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A Review on Medicinal Plants as a Source of Anti-inflammatory Agents

B.N. Shah, A.K. Seth and K.M. Maheshwari
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Inflammatory diseases including different types of rheumatic diseases are a major and world wide problem. Gastrointestinal side effect is the major problem associated with the presently available non-steroidal anti-inflammatory agents. Now a days world population moves towards herbal remedies for treatment of such ailments. The numbers of plants have been screened for their anti-inflammatory and anti-arthritic activity, but only few of them reached up to the clinical level. This problem is mainly due to purely academic oriented research. Researchers have to lay emphasis on the phytoconstituents obtained form that plant for the specific treatment of such disease and not only to increase the number of plants having anti-inflammatory activity but have to work towards tapping their therapeutic utility by finding out the mechanism of action at molecular level. In this review we have described some of the families with respect to its antiinlammatory mechanism of action.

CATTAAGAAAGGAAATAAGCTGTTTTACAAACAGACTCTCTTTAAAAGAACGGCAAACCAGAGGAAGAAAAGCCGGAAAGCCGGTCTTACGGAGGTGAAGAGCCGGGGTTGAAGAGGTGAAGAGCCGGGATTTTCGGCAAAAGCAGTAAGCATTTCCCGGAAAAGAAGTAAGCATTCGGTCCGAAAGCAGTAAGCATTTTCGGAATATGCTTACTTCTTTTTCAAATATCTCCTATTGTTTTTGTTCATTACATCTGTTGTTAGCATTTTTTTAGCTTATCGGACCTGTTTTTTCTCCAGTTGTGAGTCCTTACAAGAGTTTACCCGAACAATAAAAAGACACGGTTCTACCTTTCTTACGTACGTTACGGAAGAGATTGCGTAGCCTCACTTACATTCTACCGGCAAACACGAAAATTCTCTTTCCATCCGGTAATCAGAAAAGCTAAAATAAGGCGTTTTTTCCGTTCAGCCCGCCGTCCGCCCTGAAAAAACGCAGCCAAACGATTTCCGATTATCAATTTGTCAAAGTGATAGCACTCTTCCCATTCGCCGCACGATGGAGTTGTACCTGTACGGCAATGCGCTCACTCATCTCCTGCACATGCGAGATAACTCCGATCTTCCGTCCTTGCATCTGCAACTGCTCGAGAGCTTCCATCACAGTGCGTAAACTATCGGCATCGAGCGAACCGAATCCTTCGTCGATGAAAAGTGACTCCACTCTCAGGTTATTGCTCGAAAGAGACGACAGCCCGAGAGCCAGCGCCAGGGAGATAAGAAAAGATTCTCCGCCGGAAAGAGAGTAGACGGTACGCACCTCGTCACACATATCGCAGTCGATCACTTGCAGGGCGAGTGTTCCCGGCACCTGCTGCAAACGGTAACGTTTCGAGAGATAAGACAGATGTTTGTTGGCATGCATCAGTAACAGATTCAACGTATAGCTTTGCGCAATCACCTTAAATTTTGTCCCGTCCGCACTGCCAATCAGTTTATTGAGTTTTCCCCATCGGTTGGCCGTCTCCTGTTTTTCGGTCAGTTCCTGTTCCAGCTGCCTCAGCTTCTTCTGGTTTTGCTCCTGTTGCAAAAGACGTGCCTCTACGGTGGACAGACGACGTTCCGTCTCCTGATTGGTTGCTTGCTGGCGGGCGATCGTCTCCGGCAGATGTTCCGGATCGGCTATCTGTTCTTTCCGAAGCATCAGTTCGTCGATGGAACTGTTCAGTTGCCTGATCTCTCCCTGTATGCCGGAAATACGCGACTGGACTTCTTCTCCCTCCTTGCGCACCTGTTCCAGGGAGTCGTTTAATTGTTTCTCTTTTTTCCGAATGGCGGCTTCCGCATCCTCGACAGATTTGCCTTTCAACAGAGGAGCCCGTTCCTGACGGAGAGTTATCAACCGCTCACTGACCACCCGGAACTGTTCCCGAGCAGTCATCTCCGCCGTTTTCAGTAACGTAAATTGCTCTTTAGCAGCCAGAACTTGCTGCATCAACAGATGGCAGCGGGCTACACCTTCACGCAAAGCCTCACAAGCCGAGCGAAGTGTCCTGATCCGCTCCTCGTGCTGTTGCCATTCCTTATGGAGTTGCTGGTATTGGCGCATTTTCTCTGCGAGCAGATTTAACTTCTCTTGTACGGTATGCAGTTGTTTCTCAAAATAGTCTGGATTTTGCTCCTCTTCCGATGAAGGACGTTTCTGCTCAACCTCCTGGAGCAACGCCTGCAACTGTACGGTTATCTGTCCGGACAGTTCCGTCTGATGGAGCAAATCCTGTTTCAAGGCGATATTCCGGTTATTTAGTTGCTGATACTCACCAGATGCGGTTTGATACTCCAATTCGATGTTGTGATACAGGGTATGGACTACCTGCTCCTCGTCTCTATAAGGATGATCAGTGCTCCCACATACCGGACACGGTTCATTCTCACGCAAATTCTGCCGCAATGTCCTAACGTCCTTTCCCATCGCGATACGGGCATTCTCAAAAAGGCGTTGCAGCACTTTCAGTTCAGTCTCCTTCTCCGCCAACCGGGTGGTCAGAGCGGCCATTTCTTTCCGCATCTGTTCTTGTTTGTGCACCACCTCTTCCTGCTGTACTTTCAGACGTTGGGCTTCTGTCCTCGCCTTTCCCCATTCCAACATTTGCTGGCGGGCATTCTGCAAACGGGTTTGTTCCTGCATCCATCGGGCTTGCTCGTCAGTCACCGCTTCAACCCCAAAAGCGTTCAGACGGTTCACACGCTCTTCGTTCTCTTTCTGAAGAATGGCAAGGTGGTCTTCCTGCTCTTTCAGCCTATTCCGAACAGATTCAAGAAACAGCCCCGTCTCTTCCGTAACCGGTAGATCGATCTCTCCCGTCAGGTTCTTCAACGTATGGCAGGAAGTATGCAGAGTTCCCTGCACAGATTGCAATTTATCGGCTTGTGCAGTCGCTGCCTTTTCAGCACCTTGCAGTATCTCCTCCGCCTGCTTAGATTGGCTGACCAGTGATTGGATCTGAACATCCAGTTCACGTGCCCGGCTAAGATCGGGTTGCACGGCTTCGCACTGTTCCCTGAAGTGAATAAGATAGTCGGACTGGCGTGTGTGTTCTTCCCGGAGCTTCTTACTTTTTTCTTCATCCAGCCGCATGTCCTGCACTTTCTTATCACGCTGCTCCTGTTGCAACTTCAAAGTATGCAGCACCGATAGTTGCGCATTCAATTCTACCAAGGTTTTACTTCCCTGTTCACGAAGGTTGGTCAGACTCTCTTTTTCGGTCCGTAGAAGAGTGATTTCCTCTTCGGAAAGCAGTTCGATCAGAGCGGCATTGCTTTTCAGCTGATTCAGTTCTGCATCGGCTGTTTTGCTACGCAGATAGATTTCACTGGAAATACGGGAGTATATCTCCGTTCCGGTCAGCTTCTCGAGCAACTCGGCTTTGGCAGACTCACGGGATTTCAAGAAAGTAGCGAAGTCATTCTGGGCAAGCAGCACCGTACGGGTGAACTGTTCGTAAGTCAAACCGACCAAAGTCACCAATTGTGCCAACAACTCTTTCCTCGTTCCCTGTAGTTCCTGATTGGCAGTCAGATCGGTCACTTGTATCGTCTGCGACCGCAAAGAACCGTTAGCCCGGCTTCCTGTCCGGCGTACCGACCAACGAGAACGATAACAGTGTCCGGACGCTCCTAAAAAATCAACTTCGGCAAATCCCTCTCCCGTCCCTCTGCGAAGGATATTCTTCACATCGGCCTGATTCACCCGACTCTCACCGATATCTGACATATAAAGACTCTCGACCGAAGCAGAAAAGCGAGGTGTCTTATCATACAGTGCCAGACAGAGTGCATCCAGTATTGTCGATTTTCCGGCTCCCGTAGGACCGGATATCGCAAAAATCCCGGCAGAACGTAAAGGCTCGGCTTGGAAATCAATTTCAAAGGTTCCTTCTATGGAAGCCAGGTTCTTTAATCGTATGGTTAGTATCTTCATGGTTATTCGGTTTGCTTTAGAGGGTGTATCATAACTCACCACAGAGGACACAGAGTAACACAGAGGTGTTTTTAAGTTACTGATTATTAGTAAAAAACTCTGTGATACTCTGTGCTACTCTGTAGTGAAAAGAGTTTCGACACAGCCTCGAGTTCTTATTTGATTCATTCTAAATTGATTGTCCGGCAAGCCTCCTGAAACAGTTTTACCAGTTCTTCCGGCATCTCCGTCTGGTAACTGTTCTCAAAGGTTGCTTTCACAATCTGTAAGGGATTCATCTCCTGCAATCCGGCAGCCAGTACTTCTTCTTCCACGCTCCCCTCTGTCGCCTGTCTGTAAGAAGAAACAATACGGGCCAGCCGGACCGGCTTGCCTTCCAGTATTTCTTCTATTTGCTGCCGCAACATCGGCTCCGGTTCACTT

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B.N. Shah, A.K. Seth and K.M. Maheshwari, 2011. A Review on Medicinal Plants as a Source of Anti-inflammatory Agents. Research Journal of Medicinal Plants, 5: 101-115.

DOI: 10.3923/rjmp.2011.101.115

Received: April 25, 2010; Accepted: May 06, 2010; Published: July 17, 2010


Inflammatory diseases including different types of rheumatic diseases are a major cause of morbidity of the working force throughout world. This has been called the King of Human Miseries (Shah et al., 2006). Inflammation is a dynamic process that is elicited in response to mechanical injuries, burns, microbial infections and other noxious stimuli that may threaten the well-being of the host. This process involves changes in blood flow, increased vascular permeability, destruction of tissues via the activation and migration of leucocytes with synthesis of reactive oxygen derivatives (oxidative burst) and the synthesis of local inflammatory mediators, such as prostaglandins (PGs), leukotrienes (Shah et al., 2008a) and platelet-activating factors induced by phospholipase A2, cyclooxygenases (COXs) and lipoxygenases. Arachidonic acid is a key biological intermediate that is converted in to a large number of eicosanoids with potent biological activities.